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Alumnus Abe Silverstein, the Engineer Who Put a Man on the Moon, Being Inducted Posthumously into National Aviation Hall of Fame
September 22, 2015
Space Pioneer: Abe Silverstein, the first director of NASA’s space flight programs, advocated the use of cryogenic liquid hydrogen fuel to launch and propel America’s dream of putting a man on the moon.
The excitement and wonder of space exploration has captivated the American people since the historic launch of the Apollo 11 mission in 1969, which resulted in astronaut Neil Armstrong taking—“one small step for man, one giant leap for mankind.”
However, before Armstrong could take those historic first steps, one man crafted America’s Apollo space program into its strong legacy.
Abe Silverstein, a 1929 mechanical engineering alumnus and Terre Haute, Indiana, native, will be inducted posthumously into the National Aviation Hall of Fame on October 2 in Dayton, Ohio, in an event often referred to as “America’s Oscar Night of Aviation.” Other Class of 2015 inductees are retired Air Force Brig. Gen. Robert L. Cardenas, former NASA space flight director Eugene Kranz, and the late Robert Hartzell, a pioneer in propeller design. Famed Apollo 13 commander James Lovell will also be recognized with the first Neil Armstrong Outstanding Achievement Award.
“Collectively, they span the history of manned flight and individually each one stands as an icon in their own community of aviation,” says Ron Kaplan, National Aviation Hall of Fame enshrinement director. .
Silverstein set a foundation for America’s manned space missions as NASA’s first director of space flight programs from 1958 to 1969. He is credited with starting the Mercury, Gemini, and Apollo space programs, and gained public and government support for space exploration.
In early 1961, the administration of first-year President John F. Kennedy sought Silverstein’s technical insight on how space exploration could capture the imagination of the American public. In response, he told NASA administrator James Webb that “we could go to the moon.” When asked how long that would take, Silverstein replied, “We could do that by the end of the decade.” Silverstein’s prediction found its way to the White House and four days later, on May 25, 1961, President Kennedy appeared before a joint session of Congress to declare: “I believe we should go to the moon.”
Silverstein was passionate to fulfill President Kennedy’s dream, with the help of other talented engineers and scientists. He helped lead the most critical developments of America’s manned space program, including advocating the use of cryogenic liquid hydrogen fuel to launch and propel space rockets to the moon. NASA took a chance with his ideas, and the results were far more rewarding than most people could have imagined.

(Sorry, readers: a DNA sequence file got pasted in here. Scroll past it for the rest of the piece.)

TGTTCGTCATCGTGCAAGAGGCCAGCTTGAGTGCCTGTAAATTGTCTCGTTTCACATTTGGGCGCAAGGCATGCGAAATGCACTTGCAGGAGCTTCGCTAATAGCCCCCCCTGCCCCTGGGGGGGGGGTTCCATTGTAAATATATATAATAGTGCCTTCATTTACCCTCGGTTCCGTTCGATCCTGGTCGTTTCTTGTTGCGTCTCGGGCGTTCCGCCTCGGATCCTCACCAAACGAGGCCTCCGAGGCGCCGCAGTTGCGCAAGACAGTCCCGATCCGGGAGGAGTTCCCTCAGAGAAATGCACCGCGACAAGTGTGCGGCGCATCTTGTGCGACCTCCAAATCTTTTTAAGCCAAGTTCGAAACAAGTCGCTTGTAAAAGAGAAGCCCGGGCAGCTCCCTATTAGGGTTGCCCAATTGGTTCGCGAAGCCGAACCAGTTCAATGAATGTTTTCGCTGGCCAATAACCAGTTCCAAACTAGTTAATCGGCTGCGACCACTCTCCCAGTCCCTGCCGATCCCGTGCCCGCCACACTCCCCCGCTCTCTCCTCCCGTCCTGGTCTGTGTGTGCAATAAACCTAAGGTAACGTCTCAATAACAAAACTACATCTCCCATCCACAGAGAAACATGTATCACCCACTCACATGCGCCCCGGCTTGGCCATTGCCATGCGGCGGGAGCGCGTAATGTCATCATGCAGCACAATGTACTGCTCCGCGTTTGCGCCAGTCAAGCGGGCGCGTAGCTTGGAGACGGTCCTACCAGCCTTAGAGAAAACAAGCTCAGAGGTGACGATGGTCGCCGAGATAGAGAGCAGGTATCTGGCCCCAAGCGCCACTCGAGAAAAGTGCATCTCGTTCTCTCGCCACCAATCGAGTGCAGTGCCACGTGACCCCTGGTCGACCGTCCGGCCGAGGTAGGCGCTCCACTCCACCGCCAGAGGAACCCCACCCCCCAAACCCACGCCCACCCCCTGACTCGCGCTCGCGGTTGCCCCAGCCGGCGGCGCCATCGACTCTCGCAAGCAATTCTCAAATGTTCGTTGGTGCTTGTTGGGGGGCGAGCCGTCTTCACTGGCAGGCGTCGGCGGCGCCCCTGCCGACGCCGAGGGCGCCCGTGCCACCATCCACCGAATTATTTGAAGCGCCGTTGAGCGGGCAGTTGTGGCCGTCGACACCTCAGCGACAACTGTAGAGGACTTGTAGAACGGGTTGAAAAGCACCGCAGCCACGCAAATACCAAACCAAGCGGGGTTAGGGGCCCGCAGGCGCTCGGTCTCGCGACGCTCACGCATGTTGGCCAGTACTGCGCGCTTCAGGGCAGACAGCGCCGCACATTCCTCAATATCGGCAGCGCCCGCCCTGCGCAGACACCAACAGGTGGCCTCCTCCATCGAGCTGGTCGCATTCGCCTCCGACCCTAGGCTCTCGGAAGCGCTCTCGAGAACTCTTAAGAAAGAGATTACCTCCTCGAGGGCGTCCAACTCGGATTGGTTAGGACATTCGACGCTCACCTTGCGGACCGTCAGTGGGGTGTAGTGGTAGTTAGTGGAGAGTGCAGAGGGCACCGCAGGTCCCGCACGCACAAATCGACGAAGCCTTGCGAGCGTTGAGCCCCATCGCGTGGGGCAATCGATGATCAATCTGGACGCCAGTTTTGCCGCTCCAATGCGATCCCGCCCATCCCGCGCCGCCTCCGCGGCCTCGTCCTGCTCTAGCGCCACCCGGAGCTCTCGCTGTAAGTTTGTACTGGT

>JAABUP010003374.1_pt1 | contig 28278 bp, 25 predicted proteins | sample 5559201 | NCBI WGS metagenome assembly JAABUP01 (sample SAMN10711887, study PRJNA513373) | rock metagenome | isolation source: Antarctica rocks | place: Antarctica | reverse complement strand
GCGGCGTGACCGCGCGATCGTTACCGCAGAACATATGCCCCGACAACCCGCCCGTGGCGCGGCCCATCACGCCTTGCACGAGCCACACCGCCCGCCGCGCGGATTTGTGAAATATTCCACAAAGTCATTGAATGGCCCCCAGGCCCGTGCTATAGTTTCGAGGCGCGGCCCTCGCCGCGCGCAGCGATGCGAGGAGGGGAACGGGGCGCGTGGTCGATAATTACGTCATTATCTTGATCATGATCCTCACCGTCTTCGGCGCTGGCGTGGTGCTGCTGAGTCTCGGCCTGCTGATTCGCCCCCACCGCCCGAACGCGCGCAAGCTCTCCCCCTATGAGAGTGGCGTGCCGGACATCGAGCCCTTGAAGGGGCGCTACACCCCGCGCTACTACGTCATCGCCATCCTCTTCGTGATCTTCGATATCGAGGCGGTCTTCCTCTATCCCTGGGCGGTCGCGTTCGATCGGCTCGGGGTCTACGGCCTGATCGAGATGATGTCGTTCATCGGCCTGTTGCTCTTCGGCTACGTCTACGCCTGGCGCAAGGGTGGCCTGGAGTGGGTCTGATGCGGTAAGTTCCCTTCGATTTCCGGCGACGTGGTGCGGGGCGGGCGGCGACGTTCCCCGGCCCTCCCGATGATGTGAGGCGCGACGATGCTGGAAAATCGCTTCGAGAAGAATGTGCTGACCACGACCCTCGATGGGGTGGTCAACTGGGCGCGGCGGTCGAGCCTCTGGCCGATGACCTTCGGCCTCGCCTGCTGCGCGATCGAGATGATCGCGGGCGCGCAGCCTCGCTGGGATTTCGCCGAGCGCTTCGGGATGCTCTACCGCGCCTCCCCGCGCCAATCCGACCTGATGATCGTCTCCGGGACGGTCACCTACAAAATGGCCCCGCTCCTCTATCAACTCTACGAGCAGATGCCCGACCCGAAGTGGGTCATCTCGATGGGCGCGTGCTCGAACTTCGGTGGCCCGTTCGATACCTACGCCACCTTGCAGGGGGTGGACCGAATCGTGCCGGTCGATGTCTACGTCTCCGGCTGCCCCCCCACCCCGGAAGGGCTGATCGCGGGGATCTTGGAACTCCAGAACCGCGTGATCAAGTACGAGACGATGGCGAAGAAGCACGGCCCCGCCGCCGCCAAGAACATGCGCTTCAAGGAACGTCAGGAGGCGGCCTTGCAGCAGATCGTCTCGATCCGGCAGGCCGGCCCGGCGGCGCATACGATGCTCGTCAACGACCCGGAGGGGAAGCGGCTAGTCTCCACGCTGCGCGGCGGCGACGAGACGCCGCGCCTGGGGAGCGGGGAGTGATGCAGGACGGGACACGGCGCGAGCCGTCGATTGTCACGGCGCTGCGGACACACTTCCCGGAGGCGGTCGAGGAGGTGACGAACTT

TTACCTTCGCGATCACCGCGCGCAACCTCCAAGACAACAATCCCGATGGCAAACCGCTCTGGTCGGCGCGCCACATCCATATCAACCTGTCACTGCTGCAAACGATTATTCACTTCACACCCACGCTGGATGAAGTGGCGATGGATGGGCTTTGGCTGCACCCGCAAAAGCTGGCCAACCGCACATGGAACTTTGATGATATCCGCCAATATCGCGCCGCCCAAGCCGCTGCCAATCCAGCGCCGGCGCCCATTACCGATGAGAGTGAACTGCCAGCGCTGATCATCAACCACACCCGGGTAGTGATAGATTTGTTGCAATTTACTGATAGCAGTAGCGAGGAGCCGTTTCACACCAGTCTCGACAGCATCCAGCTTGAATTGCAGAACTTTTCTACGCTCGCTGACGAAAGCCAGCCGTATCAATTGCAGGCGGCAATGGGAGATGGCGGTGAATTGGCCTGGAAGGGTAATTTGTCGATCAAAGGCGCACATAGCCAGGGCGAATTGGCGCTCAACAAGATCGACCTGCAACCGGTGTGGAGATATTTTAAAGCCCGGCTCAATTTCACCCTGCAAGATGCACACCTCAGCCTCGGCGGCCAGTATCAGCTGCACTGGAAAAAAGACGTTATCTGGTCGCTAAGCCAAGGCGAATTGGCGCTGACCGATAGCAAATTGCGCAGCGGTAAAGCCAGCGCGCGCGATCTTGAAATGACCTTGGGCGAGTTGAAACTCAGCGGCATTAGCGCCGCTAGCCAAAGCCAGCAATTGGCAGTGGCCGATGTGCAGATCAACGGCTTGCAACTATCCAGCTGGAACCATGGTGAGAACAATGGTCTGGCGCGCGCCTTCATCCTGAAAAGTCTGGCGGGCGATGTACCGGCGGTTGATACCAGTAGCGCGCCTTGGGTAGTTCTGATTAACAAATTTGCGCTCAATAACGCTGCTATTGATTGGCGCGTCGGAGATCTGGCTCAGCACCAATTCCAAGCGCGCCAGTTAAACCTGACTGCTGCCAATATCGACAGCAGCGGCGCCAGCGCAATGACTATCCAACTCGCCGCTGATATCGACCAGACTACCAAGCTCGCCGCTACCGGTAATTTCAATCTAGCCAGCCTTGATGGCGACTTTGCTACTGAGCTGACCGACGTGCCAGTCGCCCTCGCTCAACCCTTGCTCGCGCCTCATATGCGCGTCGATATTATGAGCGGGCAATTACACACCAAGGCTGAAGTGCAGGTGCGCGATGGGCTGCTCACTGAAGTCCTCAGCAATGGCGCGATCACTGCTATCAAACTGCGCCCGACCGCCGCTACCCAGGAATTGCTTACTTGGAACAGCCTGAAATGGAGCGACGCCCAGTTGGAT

Silverstein retired from NASA’s Lewis Research Center in Cleveland in 1969, shortly after Neil Armstrong’s historic walk on the moon, served as a member of Rose-Hulman’s board of trustees, and died in 2001 at age 92.
At the time of Silverstein’s death, former NASA Administrator Daniel S. Goldin stated, “[Silverstein] was a man of vision and conviction…His innovative, pioneering spirit lives on in the work we do today.”
Father of Apollo Space Program: Alumnus Abe Silverstein is credited with starting NASA’s Mercury, Gemini, and Apollo space programs, and gained public and government support for space exploration.
Other significant aviation and scientific contributions attributed to Silverstein include:
In 1984, NASA named Silverstein the “Elder Statesman of Aviation,” and, in 1997, he was presented the acclaimed Guggenheim Medal for advancing America’s manned space program.
“Abe Silverstein was an early space pioneer whose intelligence, hard work, and leadership laid the foundation for scientific discoveries that continue to enrich our nation – and the world,” says U.S. Sen. Sherrod Brown of Ohio, who has recommended Silverstein for the Presidential Medal of Freedom, the nation’s highest civilian honor. “[Silverstein’s] research helped create our nation’s first generation of operational jet aircraft, and provided the vision needed to help America continue a strong legacy of innovation and advanced scientific technology research.”